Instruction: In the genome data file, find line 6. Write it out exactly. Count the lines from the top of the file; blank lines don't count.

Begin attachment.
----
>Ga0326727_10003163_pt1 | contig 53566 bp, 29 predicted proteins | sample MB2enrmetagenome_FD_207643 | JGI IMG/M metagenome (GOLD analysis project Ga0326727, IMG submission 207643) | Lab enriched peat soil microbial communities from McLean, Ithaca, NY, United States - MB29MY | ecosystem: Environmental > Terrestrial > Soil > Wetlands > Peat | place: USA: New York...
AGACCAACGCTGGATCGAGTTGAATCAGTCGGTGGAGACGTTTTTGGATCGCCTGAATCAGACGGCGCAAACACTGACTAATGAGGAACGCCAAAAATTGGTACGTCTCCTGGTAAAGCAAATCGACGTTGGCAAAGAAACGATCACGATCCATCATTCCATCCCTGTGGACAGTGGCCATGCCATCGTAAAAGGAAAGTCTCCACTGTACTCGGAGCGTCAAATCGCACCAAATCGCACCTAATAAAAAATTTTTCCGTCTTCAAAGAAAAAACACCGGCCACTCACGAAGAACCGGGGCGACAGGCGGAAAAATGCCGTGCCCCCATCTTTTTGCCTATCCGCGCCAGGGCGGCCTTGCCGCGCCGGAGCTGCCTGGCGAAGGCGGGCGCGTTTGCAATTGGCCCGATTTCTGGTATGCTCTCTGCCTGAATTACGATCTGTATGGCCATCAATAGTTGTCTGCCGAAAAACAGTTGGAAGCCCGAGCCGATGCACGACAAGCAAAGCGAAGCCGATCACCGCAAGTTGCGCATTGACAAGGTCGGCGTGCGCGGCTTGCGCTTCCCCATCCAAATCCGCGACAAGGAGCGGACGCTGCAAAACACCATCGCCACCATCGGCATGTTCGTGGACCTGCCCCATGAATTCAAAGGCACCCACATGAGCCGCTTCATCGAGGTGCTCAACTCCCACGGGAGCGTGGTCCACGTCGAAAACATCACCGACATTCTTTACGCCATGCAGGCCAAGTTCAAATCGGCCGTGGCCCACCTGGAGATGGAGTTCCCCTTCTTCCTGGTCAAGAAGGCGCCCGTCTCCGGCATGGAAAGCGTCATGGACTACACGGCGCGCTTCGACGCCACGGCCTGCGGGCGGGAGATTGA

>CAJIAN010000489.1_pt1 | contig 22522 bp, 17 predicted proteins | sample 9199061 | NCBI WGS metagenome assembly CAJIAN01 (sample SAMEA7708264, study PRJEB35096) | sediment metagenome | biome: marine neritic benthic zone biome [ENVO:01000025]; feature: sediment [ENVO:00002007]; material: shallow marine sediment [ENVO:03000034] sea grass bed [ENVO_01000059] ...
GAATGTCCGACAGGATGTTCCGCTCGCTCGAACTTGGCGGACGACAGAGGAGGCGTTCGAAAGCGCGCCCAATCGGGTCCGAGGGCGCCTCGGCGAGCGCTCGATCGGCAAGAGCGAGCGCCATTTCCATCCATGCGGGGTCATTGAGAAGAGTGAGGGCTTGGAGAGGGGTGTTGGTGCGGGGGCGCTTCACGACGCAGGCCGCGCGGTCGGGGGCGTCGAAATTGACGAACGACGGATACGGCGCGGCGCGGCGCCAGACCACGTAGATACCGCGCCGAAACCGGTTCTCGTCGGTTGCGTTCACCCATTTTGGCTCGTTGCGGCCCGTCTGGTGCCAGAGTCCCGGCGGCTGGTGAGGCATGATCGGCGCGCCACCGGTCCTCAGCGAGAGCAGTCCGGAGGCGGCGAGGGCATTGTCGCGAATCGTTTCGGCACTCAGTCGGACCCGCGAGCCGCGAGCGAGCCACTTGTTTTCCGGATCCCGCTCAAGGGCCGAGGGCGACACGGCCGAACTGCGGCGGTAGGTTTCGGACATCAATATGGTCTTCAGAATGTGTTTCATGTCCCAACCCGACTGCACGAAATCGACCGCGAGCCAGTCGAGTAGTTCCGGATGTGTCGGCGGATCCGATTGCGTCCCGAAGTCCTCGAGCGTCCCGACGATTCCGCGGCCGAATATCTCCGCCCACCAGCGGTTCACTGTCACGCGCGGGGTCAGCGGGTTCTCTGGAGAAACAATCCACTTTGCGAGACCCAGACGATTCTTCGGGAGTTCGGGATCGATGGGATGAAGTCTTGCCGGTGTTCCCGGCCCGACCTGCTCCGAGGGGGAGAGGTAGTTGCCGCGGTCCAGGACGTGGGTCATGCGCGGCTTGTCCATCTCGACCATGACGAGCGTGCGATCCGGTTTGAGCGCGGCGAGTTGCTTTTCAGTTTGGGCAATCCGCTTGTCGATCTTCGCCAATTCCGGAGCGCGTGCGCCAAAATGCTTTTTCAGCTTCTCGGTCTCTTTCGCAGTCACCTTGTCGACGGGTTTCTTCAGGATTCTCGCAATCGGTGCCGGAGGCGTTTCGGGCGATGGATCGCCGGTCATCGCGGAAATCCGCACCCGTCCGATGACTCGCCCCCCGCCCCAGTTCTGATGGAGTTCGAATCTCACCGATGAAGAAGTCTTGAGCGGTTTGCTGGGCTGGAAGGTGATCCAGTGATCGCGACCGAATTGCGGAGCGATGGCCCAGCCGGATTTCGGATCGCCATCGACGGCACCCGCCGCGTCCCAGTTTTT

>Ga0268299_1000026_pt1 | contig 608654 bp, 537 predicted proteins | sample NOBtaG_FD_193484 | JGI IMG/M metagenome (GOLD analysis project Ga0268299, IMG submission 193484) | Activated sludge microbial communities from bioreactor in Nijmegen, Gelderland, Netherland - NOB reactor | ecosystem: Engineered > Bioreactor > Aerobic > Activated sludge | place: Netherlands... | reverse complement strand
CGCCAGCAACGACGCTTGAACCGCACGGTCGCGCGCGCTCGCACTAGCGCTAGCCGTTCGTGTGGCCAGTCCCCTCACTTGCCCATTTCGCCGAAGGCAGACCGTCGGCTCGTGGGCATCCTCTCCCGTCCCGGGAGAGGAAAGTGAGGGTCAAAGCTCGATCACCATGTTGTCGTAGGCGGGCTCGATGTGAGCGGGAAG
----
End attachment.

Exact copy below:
CGCCAGCAACGACGCTTGAACCGCACGGTCGCGCGCGCTCGCACTAGCGCTAGCCGTTCGTGTGGCCAGTCCCCTCACTTGCCCATTTCGCCGAAGGCAGACCGTCGGCTCGTGGGCATCCTCTCCCGTCCCGGGAGAGGAAAGTGAGGGTCAAAGCTCGATCACCATGTTGTCGTAGGCGGGCTCGATGTGAGCGGGAAG